Maybe the therapies that you're working on with someone aren't letting them heal as quickly as you would expect? I’ve heard of hyperbaric oxygen therapy or acupuncture, and some of these other things that people have tried. Based on what I've heard, the research isn't quite there for a lot of these. But for some of them, there are a lot of stories saying that they have helped people a lot.
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Answer transcribed from the Brightway Answers interview with recreation therapist Holly Auth:
Very cool question.
There are a lot of different alternative therapies out there. Some are a lot more evidence-based than others. Some things work great for some people and work terribly for others.
One alternative therapy that I personally really like a lot is aromatherapy, which is the use of essential oils to treat different ailments. I personally get a lot of headaches. When I have a headache I diffuse peppermint oil, which is very relaxing and helps my headaches sometimes (though not all the time). Sometimes lavender or eucalyptus oil can be very relaxing and can help with stress and anxiety. Disclaimer: before you go out and buy all these oils, talk to your healthcare provider! Some oils can interact with different medications, so before you try any of these, just make sure that it's safe for you to do so.
Other alternative therapies include chiropractic and massage therapy. I've heard that these can be very helpful in some situations. People in car accidents, for example, can get whiplash or spine alignment issues, and these therapies can be helpful. Massage therapy can help with clenching muscles, tension, and stress. But again, before you do any type of alternative therapy, it’s super important to receive permission from your doctor / PCP before you start any of these.
I’m less familiar with acupuncture, but I know a few people who said it worked, but I also know a few people who say it did nothing for them. But if you're open to trying things, I would have a conversation with your doctor.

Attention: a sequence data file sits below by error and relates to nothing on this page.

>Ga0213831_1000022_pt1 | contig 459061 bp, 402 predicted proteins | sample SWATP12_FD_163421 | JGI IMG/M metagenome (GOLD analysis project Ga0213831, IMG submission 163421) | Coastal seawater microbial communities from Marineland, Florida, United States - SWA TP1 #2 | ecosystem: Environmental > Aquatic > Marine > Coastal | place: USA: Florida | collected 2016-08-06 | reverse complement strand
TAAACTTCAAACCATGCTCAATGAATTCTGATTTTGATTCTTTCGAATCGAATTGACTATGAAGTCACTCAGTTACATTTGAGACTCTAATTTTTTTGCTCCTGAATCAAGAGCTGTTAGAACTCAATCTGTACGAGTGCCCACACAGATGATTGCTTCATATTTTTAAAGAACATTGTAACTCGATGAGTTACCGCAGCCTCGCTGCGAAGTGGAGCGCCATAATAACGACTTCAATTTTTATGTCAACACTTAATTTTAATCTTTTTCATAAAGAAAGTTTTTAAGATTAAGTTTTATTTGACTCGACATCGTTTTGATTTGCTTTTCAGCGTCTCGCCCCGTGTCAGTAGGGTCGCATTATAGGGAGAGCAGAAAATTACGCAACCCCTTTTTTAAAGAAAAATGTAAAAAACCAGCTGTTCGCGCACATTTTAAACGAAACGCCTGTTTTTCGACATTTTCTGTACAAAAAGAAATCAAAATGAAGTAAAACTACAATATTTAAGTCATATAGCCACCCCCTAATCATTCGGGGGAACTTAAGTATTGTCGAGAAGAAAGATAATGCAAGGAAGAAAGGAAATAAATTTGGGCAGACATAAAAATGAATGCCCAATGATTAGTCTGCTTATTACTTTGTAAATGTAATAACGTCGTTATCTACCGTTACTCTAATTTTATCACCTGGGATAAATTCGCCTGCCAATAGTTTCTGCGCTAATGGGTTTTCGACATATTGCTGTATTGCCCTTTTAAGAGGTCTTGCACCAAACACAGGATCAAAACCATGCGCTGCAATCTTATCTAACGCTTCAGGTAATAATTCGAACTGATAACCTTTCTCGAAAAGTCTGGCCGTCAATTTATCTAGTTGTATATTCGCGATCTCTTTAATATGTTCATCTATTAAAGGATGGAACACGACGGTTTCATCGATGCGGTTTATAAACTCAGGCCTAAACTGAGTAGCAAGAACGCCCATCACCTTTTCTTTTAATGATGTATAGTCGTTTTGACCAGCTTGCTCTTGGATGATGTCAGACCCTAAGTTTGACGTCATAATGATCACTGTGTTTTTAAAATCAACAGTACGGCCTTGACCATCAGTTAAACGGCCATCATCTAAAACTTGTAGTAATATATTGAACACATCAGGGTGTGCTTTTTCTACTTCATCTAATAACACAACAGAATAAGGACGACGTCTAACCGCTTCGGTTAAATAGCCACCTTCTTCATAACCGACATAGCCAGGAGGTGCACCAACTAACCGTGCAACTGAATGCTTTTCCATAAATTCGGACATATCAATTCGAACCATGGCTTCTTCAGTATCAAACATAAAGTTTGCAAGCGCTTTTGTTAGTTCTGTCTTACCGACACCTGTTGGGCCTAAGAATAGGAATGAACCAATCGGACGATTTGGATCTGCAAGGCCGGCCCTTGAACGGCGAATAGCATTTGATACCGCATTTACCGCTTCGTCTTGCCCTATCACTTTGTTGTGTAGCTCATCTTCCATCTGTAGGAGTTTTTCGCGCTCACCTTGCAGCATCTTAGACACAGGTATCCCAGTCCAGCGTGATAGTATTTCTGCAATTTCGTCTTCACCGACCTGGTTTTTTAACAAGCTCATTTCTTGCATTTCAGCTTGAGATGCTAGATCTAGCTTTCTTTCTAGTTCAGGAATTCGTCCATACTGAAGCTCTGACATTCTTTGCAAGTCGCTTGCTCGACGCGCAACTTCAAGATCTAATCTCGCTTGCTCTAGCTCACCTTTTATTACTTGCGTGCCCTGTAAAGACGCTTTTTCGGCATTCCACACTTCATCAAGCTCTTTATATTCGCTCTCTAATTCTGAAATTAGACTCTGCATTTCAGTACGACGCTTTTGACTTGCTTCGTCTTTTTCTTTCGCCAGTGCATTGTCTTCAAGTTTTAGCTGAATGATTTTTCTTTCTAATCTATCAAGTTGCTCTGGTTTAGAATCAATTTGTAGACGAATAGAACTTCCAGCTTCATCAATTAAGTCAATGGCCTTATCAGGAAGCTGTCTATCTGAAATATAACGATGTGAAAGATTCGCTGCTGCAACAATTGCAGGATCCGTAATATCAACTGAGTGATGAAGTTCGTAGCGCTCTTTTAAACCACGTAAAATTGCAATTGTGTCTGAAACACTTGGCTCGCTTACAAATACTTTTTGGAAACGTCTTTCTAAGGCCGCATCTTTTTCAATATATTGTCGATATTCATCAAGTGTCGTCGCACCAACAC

Answer transcribed from Brightway's interview with physical therapist Susan Little:
Regarding alternative therapies, as a therapist, I really try to have evidence and the science guide what I'm going to do with an individual. I think that's only fair to my patients. If there's no evidence that something works, it doesn't mean it doesn't work. It means that somebody hasn't had the time or hasn't figured out yet how to study that and how to do the research for that. I do believe there are many things that will help our survivors from a brain injury that we haven't studied. Maybe I'm not going to use it in the clinic, but if it were my son or my grandma that I'm giving a shot, as long as I knew there wasn't a detrimental effect, I think the best way to look at a lot of those things is to certainly run that information past the physician. I think if you have an open-minded physician and an open-minded therapist, they will say “I don't know about that, maybe it's not the safest thing” and certainly take that information. Or maybe they'll say “I don't know if it's gonna help but if you have the means and the willingness to try it, sure go for it”.
We don't know everything and I'll never pretend that I do. There's much research out there that's happening about essential oils and recovery from brain injuries. Certainly, a lot of the anti-inflammatory diets are on the cusp of becoming more of mainline interventions for people with brain injury. Keep in mind that none of those things are fully proven and don’t really have strong evidence yet that we can implement them in the hospital or rehab facility. Nonetheless, you can certainly research those yourself and there are definitely safe things to do for yourself. Supplements certainly have been shown to be helpful. Definitely run those past the physician because there can be interactions with your medications that you need to take, and you wouldn't want to put yourself at risk by taking a supplement that alone would be perfectly fine but in combination with medications, might be problematic.